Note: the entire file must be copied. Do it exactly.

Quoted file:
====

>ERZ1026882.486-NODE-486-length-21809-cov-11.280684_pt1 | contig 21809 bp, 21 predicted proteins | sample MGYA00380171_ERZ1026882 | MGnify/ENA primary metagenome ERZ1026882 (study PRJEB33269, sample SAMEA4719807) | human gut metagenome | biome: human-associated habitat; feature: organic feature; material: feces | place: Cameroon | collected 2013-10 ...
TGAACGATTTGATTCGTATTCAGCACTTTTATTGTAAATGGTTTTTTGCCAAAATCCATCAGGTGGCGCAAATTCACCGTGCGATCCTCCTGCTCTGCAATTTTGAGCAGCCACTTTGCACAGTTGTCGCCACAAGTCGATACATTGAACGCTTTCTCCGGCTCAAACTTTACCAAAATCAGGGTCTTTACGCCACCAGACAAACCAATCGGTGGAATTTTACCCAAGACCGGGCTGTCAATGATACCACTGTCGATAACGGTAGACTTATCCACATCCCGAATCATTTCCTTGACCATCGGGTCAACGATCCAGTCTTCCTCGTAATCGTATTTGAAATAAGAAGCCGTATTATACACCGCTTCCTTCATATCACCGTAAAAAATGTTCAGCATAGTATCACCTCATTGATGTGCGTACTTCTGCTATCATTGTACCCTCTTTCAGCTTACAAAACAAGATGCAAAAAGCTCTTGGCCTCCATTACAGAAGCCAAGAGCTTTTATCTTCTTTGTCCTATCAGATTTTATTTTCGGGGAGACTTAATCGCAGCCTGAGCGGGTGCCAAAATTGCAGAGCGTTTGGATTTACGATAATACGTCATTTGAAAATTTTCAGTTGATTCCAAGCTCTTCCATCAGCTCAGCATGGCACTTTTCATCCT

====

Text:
>ERZ1026882.486-NODE-486-length-21809-cov-11.280684_pt1 | contig 21809 bp, 21 predicted proteins | sample MGYA00380171_ERZ1026882 | MGnify/ENA primary metagenome ERZ1026882 (study PRJEB33269, sample SAMEA4719807) | human gut metagenome | biome: human-associated habitat; feature: organic feature; material: feces | place: Cameroon | collected 2013-10 ...
TGAACGATTTGATTCGTATTCAGCACTTTTATTGTAAATGGTTTTTTGCCAAAATCCATCAGGTGGCGCAAATTCACCGTGCGATCCTCCTGCTCTGCAATTTTGAGCAGCCACTTTGCACAGTTGTCGCCACAAGTCGATACATTGAACGCTTTCTCCGGCTCAAACTTTACCAAAATCAGGGTCTTTACGCCACCAGACAAACCAATCGGTGGAATTTTACCCAAGACCGGGCTGTCAATGATACCACTGTCGATAACGGTAGACTTATCCACATCCCGAATCATTTCCTTGACCATCGGGTCAACGATCCAGTCTTCCTCGTAATCGTATTTGAAATAAGAAGCCGTATTATACACCGCTTCCTTCATATCACCGTAAAAAATGTTCAGCATAGTATCACCTCATTGATGTGCGTACTTCTGCTATCATTGTACCCTCTTTCAGCTTACAAAACAAGATGCAAAAAGCTCTTGGCCTCCATTACAGAAGCCAAGAGCTTTTATCTTCTTTGTCCTATCAGATTTTATTTTCGGGGAGACTTAATCGCAGCCTGAGCGGGTGCCAAAATTGCAGAGCGTTTGGATTTACGATAATACGTCATTTGAAAATTTTCAGTTGATTCCAAGCTCTTCCATCAGCTCAGCATGGCACTTTTCATCCT